4. "North Carolina Civil War Battles". National Park Service. Retrieved September 26, 2019.
  5. Dyer, Frederick H. (2016). The War of the Rebellion a Compilation of the Official Records of the Union and Confederate Armies (Official Records of the Civil War). THA New Media LLC/Compiler.
  6. R. Matthew Poteat (2009). Henry Toole Clark: Civil War Governor of North Carolina. McFarland. pp. 90–118.
  7. Foner, Eric (March 1989). "The South's Inner Civil War: The more fiercely the Confederacy fought for its independence, the more bitterly divided it became. To fully understand the vast changes the war unleashed on the country, you must first understand the plight of the Southerners who didn't want secession". American Heritage. Vol. 40 no. 2. American Heritage Publishing Company. p. 3. Archived from the original on January 3, 2015. Retrieved December 18, 2013.
  8. Release, Allen W. (2006). "Reconstruction". NCPEDIA. Retrieved November 26, 2019.

Further reading

  • Barrett, John G. (1963). The Civil War in North Carolina. University of North Carolina Press.
  • Barrett, John Gilcrest (1984). The Civil War in North Carolina. North Carolina Department of Cultural Resources.
  • Carbone, John S. (2001). The Civil War in Coastal North Carolina. North Carolina Division of Archives and History.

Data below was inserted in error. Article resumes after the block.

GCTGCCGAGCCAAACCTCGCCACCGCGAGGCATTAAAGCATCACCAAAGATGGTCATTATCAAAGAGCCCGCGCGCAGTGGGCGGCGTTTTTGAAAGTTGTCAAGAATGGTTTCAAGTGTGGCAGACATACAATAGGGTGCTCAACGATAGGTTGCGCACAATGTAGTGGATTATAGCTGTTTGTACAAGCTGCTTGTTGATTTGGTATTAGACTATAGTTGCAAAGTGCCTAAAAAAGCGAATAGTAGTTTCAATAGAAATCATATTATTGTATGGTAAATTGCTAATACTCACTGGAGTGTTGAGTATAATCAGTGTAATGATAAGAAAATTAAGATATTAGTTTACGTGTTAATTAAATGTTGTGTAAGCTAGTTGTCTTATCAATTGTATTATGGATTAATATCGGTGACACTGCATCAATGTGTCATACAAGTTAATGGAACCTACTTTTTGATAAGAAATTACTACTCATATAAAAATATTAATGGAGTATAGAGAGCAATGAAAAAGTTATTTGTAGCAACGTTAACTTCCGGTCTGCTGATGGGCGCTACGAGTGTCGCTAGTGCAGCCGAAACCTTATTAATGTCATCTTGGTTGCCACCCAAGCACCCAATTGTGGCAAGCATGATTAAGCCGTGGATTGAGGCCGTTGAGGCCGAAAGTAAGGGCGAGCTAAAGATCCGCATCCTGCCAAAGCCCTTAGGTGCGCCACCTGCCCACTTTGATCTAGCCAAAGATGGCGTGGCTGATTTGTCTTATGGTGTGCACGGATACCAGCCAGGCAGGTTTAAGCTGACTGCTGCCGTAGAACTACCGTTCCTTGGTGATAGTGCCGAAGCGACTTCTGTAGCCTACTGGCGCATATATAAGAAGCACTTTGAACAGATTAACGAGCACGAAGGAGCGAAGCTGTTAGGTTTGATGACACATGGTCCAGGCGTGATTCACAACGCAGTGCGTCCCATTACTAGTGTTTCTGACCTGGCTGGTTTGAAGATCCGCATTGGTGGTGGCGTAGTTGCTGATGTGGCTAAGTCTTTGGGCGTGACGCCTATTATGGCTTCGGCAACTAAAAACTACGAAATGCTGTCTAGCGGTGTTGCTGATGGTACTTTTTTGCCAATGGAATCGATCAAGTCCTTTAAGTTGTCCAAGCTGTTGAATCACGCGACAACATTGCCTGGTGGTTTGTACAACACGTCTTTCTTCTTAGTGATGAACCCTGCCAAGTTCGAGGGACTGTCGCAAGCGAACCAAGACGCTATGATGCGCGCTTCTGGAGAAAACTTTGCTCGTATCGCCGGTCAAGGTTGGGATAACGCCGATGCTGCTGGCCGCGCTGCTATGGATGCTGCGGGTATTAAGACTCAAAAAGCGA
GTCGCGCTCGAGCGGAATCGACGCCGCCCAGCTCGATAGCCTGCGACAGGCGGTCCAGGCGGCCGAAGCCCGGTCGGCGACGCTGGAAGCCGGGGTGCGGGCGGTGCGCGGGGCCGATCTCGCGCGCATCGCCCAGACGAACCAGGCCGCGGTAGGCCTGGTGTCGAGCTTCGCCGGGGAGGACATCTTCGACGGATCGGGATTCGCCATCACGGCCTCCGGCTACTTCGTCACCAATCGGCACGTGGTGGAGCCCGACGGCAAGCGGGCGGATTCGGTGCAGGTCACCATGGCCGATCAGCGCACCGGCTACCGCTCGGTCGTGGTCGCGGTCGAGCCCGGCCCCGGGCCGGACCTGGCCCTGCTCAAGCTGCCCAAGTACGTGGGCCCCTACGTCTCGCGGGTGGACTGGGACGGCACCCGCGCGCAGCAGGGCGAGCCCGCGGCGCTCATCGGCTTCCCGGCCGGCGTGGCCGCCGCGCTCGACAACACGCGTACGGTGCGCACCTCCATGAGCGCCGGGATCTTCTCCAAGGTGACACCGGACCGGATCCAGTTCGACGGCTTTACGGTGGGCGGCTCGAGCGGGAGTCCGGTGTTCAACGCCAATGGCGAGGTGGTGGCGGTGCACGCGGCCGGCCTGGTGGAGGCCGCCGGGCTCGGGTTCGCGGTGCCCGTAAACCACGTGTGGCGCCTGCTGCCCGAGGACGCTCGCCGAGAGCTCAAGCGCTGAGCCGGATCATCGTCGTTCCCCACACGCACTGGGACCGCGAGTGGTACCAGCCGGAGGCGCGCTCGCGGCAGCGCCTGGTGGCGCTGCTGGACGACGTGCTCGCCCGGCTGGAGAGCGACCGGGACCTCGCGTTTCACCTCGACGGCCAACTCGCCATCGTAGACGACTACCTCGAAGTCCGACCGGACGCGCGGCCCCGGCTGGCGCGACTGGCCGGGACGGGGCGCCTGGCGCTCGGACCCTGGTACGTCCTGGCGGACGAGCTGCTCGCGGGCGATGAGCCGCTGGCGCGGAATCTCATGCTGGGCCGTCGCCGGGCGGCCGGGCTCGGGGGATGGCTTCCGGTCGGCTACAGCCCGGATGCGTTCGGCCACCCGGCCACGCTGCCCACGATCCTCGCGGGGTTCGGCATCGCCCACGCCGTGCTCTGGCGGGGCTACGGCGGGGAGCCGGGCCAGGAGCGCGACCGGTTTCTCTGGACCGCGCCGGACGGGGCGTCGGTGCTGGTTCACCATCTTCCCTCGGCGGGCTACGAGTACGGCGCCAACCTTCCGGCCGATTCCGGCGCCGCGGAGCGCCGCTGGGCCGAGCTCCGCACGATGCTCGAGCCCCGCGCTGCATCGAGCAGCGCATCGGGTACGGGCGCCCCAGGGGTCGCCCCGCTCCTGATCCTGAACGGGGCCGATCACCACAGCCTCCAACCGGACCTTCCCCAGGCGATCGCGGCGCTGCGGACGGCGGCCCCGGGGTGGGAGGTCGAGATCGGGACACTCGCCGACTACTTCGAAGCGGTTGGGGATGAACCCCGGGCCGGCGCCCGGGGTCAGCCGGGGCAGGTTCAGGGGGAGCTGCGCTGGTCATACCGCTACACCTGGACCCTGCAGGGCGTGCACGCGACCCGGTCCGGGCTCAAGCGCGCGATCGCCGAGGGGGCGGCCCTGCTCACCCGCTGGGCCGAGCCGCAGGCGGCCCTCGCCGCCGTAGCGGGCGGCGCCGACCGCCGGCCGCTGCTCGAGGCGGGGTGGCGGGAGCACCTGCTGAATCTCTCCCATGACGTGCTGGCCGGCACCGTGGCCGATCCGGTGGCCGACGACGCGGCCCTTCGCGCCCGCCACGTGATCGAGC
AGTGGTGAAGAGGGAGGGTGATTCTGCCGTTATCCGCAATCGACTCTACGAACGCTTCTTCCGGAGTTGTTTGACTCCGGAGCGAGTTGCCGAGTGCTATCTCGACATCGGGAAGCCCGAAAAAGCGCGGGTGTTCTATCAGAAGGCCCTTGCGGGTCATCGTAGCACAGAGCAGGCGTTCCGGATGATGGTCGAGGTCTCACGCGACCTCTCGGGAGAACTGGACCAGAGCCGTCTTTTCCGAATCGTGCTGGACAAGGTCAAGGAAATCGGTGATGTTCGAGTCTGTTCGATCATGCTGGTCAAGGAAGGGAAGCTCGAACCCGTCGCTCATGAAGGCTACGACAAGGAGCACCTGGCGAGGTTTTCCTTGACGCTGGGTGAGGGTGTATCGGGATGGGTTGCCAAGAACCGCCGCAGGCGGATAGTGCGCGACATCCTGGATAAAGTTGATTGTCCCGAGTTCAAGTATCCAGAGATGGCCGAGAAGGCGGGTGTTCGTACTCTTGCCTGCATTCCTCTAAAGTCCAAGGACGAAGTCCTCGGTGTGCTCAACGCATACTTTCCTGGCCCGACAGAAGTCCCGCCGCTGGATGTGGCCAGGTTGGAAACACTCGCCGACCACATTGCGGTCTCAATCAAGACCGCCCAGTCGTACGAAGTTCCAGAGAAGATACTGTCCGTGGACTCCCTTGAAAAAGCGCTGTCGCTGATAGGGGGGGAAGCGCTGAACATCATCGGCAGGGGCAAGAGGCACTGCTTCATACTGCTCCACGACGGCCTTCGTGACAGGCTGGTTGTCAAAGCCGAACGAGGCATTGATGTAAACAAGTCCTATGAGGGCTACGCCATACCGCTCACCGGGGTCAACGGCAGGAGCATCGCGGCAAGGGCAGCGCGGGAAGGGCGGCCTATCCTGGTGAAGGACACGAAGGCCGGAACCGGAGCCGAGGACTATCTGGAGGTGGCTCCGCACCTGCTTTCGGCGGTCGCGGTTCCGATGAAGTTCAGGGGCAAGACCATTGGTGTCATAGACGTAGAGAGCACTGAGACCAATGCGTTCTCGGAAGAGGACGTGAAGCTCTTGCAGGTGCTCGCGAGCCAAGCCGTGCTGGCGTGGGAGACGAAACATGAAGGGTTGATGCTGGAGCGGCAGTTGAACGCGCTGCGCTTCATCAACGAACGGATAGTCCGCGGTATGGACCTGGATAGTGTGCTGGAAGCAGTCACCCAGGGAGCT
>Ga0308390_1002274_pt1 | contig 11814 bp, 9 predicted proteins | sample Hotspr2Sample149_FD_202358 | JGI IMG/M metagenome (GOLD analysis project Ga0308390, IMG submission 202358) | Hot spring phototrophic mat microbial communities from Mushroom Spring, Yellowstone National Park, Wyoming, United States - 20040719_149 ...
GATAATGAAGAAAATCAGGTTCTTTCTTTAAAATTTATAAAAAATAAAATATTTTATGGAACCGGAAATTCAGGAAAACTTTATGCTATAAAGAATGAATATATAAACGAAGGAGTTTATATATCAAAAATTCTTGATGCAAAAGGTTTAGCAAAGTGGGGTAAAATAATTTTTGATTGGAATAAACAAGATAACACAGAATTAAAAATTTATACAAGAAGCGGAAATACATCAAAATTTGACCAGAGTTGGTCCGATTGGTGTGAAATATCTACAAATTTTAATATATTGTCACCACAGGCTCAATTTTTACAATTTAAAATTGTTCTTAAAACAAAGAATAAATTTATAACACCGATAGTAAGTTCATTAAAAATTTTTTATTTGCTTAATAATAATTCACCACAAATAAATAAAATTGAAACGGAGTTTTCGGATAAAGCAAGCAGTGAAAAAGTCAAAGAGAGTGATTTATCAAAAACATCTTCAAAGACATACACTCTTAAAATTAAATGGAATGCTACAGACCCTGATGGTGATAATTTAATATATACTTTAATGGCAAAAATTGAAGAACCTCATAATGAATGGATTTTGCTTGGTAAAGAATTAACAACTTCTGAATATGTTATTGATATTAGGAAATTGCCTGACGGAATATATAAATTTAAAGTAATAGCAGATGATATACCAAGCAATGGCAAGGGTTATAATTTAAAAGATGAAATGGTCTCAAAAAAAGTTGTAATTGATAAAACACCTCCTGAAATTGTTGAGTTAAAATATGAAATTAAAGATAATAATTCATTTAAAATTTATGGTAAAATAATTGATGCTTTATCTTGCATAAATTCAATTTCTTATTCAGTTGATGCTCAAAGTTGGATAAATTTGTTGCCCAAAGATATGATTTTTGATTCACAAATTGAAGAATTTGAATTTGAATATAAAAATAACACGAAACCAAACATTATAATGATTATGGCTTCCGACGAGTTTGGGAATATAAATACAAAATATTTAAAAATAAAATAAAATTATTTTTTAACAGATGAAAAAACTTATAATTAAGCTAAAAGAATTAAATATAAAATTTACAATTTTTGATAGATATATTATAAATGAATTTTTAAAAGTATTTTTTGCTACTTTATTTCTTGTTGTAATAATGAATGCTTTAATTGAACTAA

• Clinard, Karen L. and Richard Russell, eds. (2008). Fear in North Carolina: The Civil War Journals and Letters of the Henry Family. Winston-Salem, NC: John F. Blair Publishing.CS1 maint: uses editors parameter (link)
  • Erslev, Major Brit K. (2015). Taming the Tar Heel Department: DH Hill and the Challenges of Operational-Level Command during the American Civil War. Pickle Partners Publishing.
  • Hardy, Michael C. (2011). North Carolina in the Civil War. The History Press.
  • Inscoe, John C. and Gordon B. McKinney (2000). The Heart of Confederate Appalachia: Western North Carolina in the Civil War. University of North Carolina Press.
  • McSween, Murdoch John (2012). Confederate Incognito: The Civil War Reports of "Long Grabs", aka Murdoch John McSween, 26th and 35th North Carolina Infantry. McFarland.
  • Mobley, Joe A. (2012). Confederate Generals of North Carolina: Tar Heels in Command. Arcadia Publishing.
  • Myers, Barton A. (2014). Rebels Against the Confederacy: North Carolina's Unionists. Cambridge University Press.
  • Poteat, R. Matthew (2009). Henry Toole Clark: Civil War Governor of North Carolina. McFarland. pp. 90–118.
  • Reid, Richard M. (2008). Freedom for Themselves: North Carolina's Black Soldiers in the Civil War Era. University of North Carolina Press.
  • Smith, Blanche Lucas (1941). North Carolina's Confederate monuments and memorials. North Carolina Division, United Daughters of the Confederacy.
Preceded by
List of C.S. states by date of admission to the Confederacy
Admitted on May 20, 1861 (10th)
Succeeded by